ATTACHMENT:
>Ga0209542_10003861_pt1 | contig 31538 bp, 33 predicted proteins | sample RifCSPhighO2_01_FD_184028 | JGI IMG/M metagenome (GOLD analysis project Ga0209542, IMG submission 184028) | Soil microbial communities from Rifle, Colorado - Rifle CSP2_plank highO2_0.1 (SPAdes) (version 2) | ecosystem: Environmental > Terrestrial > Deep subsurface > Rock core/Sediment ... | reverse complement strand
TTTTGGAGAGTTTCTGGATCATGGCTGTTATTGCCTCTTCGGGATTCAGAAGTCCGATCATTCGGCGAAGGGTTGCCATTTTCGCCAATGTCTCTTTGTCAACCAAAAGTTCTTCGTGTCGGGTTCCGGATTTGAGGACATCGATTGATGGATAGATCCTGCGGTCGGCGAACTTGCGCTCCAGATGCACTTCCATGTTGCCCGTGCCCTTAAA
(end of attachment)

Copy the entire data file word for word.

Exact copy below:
>Ga0209542_10003861_pt1 | contig 31538 bp, 33 predicted proteins | sample RifCSPhighO2_01_FD_184028 | JGI IMG/M metagenome (GOLD analysis project Ga0209542, IMG submission 184028) | Soil microbial communities from Rifle, Colorado - Rifle CSP2_plank highO2_0.1 (SPAdes) (version 2) | ecosystem: Environmental > Terrestrial > Deep subsurface > Rock core/Sediment ... | reverse complement strand
TTTTGGAGAGTTTCTGGATCATGGCTGTTATTGCCTCTTCGGGATTCAGAAGTCCGATCATTCGGCGAAGGGTTGCCATTTTCGCCAATGTCTCTTTGTCAACCAAAAGTTCTTCGTGTCGGGTTCCGGATTTGAGGACATCGATTGATGGATAGATCCTGCGGTCGGCGAACTTGCGCTCCAGATGCACTTCCATGTTGCCCGTGCCCTTAAA